Shi says that pearls have been used in traditional Chinese medicine for centuries, and that the Empress Wu Zetian of China was known to incorporate pearls in her health and skin care regimen. "Pearls contain nacre, which is clinically proven to stimulate collagen production, boost moisture levels, and speed up wound healing," she says. "It is also known to help brighten skin and fade hyperpigmentation."

Heritage Beauty Ingredients: Kajal

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Kajal, also known as kohl, may be a commonly known eye product in the beauty world, but it has a long history for many South Asians. "Wearing kajal is so embedded in our South Asian heritage that, often, it's not even considered makeup. Nazar, or the evil eye, holds a place across continents and cultures; and in ours, kajal is utilized as an amulet for protection against it," explains Kulfi Beauty founder Priyanka Ganjoo. Often, babies are dotted with kajal when they are born, which is what Ganjoo’s parents did. "Applying kajal is a ritual which infuses love, care, and protection," she says. "As a teenager, it was the first beauty product I stole from my mom’s vanity and got scolded for it. So to be able to recreate it for Gen-Z and millennial South Asians, that’s very special."

Traditionally, kajals were made with the black ash from burnt almonds and mixing it with ghee or castor oil to form a thick paste. Kulfi took inspiration from the original method, creating vibrant pigments using a unique combination of emollients and waxes that are infused with moisturizing and soothing aloe vera and vitamin E. When Ganjoo spoke to other South Asians for research, she realized that some of their makeup journeys started with kajal but they moved away from it. "I think subconsciously I wanted us to reclaim that carefree look where we draw colorful lines around our eyes and feel beautiful," she says. "So many people are intimidated by eyeliner because they can’t get that perfect wing. I set out to not let this idea of perfection get in the way of play."

Heritage Beauty Ingredients: Turmeric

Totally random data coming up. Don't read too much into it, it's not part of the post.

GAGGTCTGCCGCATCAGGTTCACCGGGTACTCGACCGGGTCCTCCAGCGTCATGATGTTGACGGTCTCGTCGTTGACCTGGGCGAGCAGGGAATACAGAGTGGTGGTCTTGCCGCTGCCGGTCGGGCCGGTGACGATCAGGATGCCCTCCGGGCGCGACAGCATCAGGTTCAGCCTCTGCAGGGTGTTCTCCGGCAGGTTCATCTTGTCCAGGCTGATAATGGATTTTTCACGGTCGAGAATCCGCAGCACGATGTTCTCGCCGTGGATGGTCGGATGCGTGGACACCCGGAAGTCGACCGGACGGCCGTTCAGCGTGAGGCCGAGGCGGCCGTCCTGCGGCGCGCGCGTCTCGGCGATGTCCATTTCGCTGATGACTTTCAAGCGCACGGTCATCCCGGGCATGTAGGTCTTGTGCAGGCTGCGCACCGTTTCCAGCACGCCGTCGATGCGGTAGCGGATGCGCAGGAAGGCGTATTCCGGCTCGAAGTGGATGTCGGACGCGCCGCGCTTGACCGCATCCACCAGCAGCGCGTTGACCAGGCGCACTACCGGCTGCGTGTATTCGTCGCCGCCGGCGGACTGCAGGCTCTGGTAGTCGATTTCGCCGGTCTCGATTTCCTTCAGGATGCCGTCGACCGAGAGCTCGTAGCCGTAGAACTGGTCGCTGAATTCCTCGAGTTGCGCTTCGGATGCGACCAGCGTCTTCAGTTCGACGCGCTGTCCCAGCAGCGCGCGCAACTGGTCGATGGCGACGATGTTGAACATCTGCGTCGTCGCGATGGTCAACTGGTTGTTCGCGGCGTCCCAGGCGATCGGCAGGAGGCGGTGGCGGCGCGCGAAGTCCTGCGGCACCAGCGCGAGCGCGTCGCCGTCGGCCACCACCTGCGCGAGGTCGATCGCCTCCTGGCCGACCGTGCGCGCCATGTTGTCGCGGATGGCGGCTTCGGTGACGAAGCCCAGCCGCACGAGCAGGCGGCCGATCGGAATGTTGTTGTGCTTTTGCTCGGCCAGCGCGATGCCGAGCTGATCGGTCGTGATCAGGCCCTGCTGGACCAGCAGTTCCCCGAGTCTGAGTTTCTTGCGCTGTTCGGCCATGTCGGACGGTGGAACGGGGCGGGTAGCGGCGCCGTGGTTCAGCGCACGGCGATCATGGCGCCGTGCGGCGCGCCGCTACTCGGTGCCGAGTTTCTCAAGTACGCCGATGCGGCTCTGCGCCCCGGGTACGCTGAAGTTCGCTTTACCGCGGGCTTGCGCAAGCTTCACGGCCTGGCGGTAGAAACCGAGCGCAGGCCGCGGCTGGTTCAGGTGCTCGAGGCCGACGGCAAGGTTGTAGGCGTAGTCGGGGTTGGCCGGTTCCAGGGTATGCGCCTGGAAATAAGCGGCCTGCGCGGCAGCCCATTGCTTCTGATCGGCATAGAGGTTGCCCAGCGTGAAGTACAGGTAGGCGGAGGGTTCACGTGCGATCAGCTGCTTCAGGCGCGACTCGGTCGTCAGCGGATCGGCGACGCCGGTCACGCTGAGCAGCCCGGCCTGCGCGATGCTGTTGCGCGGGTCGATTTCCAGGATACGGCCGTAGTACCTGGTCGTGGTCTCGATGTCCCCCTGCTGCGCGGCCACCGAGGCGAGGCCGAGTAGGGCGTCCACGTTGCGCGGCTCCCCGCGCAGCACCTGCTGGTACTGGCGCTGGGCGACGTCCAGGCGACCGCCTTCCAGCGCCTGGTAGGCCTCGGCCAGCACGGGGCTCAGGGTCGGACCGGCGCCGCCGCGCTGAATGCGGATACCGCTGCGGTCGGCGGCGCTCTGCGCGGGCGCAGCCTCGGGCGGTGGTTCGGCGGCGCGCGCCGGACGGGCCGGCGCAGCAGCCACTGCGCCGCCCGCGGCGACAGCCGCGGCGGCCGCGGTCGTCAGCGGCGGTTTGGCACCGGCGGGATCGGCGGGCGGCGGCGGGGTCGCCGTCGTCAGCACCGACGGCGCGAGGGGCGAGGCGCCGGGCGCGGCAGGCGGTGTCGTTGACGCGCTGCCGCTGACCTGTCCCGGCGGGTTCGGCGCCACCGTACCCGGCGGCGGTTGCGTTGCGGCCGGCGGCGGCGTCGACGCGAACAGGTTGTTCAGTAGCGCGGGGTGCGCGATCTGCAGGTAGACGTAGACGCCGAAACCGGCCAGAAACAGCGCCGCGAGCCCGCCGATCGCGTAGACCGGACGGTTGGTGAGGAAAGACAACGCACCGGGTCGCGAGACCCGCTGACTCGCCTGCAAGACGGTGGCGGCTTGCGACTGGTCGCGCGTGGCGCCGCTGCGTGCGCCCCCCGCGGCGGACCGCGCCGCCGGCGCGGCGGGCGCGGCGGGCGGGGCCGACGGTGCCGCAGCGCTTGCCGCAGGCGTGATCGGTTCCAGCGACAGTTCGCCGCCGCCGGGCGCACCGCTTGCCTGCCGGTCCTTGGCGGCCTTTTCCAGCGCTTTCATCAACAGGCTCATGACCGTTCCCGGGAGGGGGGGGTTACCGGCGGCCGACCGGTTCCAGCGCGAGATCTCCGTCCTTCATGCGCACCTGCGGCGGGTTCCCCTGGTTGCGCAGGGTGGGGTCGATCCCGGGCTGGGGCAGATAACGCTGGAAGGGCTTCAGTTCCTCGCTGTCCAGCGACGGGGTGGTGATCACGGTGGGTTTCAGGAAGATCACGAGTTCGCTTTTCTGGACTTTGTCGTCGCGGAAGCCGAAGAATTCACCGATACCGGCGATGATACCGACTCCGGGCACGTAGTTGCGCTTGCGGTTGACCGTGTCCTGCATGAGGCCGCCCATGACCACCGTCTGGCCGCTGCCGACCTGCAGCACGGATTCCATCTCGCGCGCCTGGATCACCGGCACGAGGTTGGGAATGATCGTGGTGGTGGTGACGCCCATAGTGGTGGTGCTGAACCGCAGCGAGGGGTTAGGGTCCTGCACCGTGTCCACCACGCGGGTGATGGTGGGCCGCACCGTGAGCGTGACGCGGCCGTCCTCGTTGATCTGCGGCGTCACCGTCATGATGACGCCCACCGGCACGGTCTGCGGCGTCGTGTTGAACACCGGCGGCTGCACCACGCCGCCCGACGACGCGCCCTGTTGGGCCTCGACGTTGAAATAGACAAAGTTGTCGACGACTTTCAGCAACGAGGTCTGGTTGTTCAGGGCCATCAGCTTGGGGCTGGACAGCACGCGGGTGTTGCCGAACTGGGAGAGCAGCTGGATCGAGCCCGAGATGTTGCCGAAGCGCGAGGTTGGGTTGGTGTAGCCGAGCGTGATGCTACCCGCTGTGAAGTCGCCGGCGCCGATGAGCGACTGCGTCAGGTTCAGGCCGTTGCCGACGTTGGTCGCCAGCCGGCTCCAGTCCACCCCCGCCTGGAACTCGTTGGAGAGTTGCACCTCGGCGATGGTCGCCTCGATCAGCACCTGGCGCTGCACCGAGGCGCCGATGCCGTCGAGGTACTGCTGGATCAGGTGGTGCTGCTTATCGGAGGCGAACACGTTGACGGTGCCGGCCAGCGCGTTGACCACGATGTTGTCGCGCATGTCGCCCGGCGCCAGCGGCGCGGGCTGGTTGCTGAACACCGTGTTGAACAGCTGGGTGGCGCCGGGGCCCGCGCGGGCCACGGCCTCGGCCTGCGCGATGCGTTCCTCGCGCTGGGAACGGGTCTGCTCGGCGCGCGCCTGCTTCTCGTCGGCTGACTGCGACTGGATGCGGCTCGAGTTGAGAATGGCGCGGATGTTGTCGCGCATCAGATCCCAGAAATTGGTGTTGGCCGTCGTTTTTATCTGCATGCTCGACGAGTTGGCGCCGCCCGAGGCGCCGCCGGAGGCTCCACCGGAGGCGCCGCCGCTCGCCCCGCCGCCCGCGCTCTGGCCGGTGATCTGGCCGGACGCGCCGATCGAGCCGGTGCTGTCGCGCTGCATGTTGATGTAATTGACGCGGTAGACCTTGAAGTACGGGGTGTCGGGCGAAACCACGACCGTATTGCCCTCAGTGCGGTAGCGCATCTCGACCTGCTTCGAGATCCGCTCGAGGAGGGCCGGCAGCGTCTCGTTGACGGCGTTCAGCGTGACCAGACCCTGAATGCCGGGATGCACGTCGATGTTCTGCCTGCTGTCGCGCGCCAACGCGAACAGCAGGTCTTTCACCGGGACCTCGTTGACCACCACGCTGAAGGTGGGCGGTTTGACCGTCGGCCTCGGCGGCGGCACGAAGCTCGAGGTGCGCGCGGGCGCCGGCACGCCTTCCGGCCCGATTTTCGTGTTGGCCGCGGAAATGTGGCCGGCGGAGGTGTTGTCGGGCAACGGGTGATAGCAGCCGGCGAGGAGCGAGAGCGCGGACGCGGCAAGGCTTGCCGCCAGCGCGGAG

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The ancient Indian healing system Ayurveda has become more prevalent in the Western world in recent years, thanks in part to the benefits of turmeric. It’s been used for thousands of years to treat everything from arthritis to indigestion, due to its scientifically-proven anti-inflammatory, antioxidant, and antibacterial properties. This, among turmeric’s other advantages, easily lends itself to skin care. Yellow Beauty CEO and co-founder Jaz Fenton only used turmeric for cooking until her husband and co-founder Jamil Bhuya introduced it to her as a beauty ingredient. "When Jamil suggested I try it on my skin, I was so intrigued! It made sense, turmeric's amazing anti-inflammatory power doesn't just work internally, but topically too," she says.

Bhuya points out how Ayurveda has been popular in South East Asia for centuries, even though it may seem like a new trend. "I think it's great that we have so much knowledge at our fingertips, but we can't forget the history of where these wellness practices came from," he says. "I think as humans, we're inherently drawn to the idea of holistic, natural healing in a world full of quick fixes that ignore the root of the problem."

It's clear modern consumers are looking for an authentic link between an ingredient or trend and its history, while also demanding more transparency across the board, says Michelle Ranavat, founder and CEO of Ranavat, a botanical skin care brand inspired by Ayurvedic principles and the beauty rituals of Indian royalty. Like Hernandez, she points out how the pandemic has affected our beauty and wellness routines, but to a different point. "The events of the past year have really further clarified how important stress management and diet and lifestyle contribute to beauty. Ayurveda is exactly about this mind-body connection," she says. "We’re no longer chasing a specific look or trend. like baking and contouring, but rather embracing our skin and using makeup to enhance, but not change."